Your essential update on health for the week.
HSJ Catch Up
This weekly email gives HSJ subscribers a vital update on the biggest stories from the last week in health. If you have been out of the office or otherwise just too busy to keep up, HSJ Catch Up will ensure you are still in the know.
Details of the deal
NHS England’s board has formally confirmed agreement of a new five-year GP contract deal.
There will be much to say about a detailed deal which sets out many changes taking place over a five-year period, including a few more or less unprecedented developments.
So far, each provider seems to have worked off the same template for their Brexit assessments, covering the same seven concerns.
But Guy’s and St Thomas’ Foundation Trust this week added an eighth workstream: one considering who should be prioritised for treatment if vital drugs run so low that a choice has to be made whom to treat.
Of course, hospitals make decisions on clinical priority all the time, usually in response to waiting list pressures.
Having to set policies – children take precedence over the elderly, for example – about who gets medicine, and potentially over who lives and dies, because of an avoidable supply chain issue is quite different.
Something has to give
When ever-increasing NHS patient demand constantly pushes up against a limited pot of NHS money, there will always be disagreements about what should give.
HSJ has reported such a disagreement in the West Midlands between South Warwickshire Foundation Trust and the South Warwickshire Clinical Commissioning Group.
The trust has been paying for outside help to meet the 18-week elective waiting time target, specifically hiring a Vanguard mobile theatre and nursing staff to boost its orthopaedic capacity.
The trust has argued the mobile theatre was a necessary expense to meet the legally mandated target and also helped free up capacity elsewhere to improve elective performance across the board.
The CCG agreed the trust had reduced waiting times for some procedures, but said the trust had gone way beyond what is needed to hit the targets and had done so in a way that costs the NHS – and specifically the CCG – more than could be justified.
After several years of trying by commissioner and provider leaders, a controversial reconfiguration of acute services in Shropshire has been given the final go ahead.
The accident and emergency department at the Princess Royal Hospital in Telford will be downgraded under the plans, with the county’s emergency services consolidated at Royal Shrewsbury Hospital.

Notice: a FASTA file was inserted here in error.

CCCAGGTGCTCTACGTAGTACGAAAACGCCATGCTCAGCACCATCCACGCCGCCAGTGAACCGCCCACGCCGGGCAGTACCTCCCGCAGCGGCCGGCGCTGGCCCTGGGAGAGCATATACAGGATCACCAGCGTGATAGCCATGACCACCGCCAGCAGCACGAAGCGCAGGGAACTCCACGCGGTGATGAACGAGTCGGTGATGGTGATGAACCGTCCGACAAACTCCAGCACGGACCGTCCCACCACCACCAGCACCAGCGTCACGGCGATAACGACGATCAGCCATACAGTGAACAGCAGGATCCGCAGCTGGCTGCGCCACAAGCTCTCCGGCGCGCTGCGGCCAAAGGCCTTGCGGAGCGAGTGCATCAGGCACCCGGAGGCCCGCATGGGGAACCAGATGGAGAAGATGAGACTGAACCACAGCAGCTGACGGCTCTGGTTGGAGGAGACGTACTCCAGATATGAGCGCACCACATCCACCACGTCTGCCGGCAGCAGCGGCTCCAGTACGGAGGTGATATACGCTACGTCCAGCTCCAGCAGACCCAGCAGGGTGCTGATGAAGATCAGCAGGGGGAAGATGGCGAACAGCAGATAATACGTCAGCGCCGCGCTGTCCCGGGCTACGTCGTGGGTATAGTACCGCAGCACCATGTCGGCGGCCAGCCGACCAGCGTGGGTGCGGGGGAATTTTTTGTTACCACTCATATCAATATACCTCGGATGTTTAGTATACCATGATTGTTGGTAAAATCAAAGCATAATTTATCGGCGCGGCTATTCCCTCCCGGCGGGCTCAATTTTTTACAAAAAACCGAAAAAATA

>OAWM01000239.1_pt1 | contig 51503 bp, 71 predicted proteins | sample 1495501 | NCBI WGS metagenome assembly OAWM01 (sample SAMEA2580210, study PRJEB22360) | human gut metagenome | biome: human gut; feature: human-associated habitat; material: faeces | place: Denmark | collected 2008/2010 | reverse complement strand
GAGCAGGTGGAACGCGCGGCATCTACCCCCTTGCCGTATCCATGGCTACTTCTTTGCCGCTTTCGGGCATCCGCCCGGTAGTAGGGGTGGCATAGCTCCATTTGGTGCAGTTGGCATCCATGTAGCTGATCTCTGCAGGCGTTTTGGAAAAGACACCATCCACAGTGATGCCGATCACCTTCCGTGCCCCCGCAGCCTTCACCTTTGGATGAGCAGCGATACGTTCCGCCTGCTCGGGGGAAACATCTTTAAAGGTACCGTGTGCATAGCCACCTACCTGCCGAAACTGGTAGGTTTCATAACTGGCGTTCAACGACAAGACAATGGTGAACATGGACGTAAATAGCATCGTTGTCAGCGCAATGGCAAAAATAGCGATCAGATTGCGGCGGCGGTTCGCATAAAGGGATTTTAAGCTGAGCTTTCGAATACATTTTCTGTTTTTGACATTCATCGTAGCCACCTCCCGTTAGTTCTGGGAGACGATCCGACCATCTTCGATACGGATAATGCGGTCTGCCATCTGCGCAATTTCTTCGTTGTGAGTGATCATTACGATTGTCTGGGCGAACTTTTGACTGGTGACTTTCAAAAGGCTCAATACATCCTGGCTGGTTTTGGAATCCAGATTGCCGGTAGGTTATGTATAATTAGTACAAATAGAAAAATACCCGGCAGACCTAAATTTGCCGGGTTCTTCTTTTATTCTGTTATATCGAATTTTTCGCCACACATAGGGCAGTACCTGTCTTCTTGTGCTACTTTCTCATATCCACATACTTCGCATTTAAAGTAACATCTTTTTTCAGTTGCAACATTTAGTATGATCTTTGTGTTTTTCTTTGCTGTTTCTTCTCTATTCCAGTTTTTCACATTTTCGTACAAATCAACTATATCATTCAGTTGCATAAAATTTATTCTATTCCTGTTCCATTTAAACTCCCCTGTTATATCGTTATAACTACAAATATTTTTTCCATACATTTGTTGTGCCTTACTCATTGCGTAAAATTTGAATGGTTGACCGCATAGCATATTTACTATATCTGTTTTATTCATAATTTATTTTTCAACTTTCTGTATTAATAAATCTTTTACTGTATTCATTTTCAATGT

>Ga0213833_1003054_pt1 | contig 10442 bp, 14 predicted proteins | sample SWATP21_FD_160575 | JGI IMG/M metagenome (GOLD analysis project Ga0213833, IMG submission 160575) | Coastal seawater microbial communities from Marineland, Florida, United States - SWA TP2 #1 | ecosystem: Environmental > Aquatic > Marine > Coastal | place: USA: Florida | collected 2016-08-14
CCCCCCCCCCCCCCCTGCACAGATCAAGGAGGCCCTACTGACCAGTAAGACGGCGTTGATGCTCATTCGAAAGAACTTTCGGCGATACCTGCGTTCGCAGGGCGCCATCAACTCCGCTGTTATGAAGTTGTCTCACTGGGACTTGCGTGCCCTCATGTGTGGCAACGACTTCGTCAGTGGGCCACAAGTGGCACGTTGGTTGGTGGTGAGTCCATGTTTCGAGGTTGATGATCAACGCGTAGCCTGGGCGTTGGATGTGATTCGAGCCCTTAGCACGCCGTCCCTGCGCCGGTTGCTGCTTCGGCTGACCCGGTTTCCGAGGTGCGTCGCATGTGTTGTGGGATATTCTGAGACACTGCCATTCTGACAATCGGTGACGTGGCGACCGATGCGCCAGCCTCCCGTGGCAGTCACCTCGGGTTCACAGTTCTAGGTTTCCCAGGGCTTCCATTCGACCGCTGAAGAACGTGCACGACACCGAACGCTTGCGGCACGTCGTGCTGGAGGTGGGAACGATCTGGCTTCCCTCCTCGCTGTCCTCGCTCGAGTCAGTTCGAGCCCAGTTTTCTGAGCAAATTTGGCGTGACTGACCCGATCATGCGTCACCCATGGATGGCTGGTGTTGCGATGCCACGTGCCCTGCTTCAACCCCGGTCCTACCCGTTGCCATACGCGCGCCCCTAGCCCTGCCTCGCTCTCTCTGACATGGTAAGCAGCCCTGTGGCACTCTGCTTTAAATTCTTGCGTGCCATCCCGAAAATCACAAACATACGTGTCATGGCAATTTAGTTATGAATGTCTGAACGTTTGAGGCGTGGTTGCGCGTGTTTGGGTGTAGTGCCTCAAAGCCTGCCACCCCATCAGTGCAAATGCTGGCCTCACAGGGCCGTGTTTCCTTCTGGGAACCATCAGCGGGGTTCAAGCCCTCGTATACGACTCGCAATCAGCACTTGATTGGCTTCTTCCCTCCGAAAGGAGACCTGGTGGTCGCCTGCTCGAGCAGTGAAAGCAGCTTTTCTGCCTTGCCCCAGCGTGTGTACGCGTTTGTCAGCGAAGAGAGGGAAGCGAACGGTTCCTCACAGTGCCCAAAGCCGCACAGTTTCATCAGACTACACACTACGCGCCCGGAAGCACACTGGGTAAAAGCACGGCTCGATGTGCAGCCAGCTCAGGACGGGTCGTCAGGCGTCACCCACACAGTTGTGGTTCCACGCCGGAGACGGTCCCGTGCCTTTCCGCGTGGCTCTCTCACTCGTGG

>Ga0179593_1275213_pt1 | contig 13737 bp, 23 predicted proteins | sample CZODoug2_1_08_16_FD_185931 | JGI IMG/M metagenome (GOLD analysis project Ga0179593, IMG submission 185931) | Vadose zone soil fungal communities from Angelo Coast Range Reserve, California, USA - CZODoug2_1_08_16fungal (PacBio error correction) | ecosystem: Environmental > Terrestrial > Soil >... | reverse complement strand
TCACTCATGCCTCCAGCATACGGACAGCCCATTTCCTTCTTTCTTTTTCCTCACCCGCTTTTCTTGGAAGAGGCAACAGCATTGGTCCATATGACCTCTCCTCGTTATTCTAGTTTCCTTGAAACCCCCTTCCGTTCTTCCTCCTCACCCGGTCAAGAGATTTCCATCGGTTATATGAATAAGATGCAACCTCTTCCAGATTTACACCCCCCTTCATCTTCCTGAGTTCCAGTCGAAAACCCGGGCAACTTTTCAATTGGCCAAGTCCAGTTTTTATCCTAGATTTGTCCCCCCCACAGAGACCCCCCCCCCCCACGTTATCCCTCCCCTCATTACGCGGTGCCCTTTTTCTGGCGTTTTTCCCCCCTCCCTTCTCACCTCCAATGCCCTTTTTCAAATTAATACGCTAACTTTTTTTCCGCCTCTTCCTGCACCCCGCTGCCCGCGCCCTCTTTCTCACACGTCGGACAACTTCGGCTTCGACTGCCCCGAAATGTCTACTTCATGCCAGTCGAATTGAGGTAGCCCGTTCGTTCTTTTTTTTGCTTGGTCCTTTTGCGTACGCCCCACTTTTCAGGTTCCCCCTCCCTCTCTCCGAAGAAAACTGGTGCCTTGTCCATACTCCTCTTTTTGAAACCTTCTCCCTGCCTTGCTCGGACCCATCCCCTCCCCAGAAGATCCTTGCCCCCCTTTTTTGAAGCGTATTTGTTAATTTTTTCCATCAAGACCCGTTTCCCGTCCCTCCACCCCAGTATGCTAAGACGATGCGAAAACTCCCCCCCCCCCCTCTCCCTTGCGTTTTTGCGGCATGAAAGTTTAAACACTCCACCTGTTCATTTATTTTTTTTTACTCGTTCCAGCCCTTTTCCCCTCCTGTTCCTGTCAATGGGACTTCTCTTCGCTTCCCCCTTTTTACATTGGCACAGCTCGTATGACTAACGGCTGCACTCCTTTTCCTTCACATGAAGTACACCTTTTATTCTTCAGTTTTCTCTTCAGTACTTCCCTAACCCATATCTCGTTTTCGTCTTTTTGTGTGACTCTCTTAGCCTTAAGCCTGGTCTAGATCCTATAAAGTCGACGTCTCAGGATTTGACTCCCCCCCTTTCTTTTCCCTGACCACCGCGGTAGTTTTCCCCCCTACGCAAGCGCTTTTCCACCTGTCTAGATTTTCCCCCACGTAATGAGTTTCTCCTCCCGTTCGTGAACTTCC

Shrewsbury and Telford Hospital Trust has been under the spotlight quite a lot over the past six months, thanks to a series of safety warnings from the Care Quality Commission.
Time for a change
Not only is Southend famous for being home to the longest pier in the world, it also holds the accolade for being the last trust to move onto the Agenda for Change contract.
But staff at Southend University Hospital Foundation Trust will move across to the national pay deal at the start of April.
The saga has been running since 2006 when Southend Hospital staff voted to leave the national contract. However, they’ve since raised concerns they are being paid less than staff elsewhere in the country.
Unison has now announced 88 per cent of its members have voted to join the national pay deal.
Not a nurse
Thousands of newly qualified nursing associates are shortly due to join the NHS workforce. But the development of the new role – designed to bridge the gap between healthcare assistant and registered nurse – has been controversial.
There have been legitimate concerns over whether the role could be used to substitute for registered nurses and lead to an overall downskilling of the nursing workforce in the NHS. Some trusts have already been identified as reducing nurse numbers to accommodate new nursing associates.
There is also evidence that using non-nursing staff contributes to increases in mortality and poor patient outcomes.
It’s in this context the Care Quality Commission has issued new guidance to providers warning them not to make the mistake of viewing nursing associates as one and the same as nurses and making clear it expects to see evidence of a systematic approach to how these new workers are deployed on wards.
Plug and play
Despite being faced with an ever-shifting target for a “paperless” or “fully digital” NHS, a significant cohort of trusts have made little or no progress in improving their IT.
Now, HSJ has revealed NHS England is considering a national electronic patient record to help these trusts catch up.
Deputy chief executive Matthew Swindells said the idea was to provide a no-frills electronic record on the cloud, which trusts could “plug” into, uploading patient data to share with other providers involved in their care.
Eleven radiology networks are to be set up by NHS England to standardise the quality of care and simplify its national contractual arrangements.
Trusts have been allocated to one of the 11 networks. By next month, they must decide between them which of the trusts in their regional patch should hold the overall contract with NHS England.
But concerns have been raised that the timeline to agree this is incredibly tight – in part because the new service specification’s release was delayed – and it is not clear what happens if the trusts cannot agree who should lead them.
The Royal College of Radiologists told HSJ it was worried the reorganisation will be “impossible” without funding to help set up the networks and buy in the IT infrastructure needed to make the regional partnerships work.
Given the complexities and concerns raised around the new networks, it wouldn’t be surprising if they aren’t up and running this April as intended.